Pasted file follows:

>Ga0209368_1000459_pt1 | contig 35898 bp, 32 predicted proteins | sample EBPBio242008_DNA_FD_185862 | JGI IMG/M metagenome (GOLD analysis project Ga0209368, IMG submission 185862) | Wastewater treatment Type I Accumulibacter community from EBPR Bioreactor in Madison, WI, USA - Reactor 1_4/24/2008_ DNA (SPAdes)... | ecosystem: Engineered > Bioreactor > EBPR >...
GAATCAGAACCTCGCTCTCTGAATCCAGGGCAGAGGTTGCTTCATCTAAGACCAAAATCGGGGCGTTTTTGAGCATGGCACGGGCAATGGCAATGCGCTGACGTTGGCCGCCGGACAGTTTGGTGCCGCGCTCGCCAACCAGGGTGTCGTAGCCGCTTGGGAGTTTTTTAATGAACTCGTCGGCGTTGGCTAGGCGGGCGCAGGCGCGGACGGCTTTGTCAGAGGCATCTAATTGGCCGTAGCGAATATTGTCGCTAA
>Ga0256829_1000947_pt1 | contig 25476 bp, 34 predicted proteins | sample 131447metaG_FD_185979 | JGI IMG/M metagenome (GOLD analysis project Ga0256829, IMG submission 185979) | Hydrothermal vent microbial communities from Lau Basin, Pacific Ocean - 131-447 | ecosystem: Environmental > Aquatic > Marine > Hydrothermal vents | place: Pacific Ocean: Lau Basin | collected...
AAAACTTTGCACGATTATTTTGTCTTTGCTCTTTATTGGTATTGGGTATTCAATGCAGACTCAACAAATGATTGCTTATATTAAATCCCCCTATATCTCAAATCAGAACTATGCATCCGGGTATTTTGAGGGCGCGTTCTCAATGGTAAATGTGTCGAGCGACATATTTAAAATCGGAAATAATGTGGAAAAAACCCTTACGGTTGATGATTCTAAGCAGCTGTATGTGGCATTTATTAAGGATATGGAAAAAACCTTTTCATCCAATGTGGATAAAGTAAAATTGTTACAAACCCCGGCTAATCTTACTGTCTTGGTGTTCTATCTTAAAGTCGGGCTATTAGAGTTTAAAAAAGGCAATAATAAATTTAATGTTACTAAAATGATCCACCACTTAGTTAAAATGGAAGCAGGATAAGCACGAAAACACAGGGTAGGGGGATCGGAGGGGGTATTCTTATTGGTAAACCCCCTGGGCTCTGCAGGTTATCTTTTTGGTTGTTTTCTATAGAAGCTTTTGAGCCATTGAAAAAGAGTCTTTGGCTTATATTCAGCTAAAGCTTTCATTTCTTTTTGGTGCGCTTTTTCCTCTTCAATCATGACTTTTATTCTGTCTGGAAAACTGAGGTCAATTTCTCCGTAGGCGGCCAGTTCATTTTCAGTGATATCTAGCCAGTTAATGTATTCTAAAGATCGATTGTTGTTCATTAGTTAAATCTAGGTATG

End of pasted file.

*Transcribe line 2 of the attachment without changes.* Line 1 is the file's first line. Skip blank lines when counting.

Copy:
GAATCAGAACCTCGCTCTCTGAATCCAGGGCAGAGGTTGCTTCATCTAAGACCAAAATCGGGGCGTTTTTGAGCATGGCACGGGCAATGGCAATGCGCTGACGTTGGCCGCCGGACAGTTTGGTGCCGCGCTCGCCAACCAGGGTGTCGTAGCCGCTTGGGAGTTTTTTAATGAACTCGTCGGCGTTGGCTAGGCGGGCGCAGGCGCGGACGGCTTTGTCAGAGGCATCTAATTGGCCGTAGCGAATATTGTCGCTAA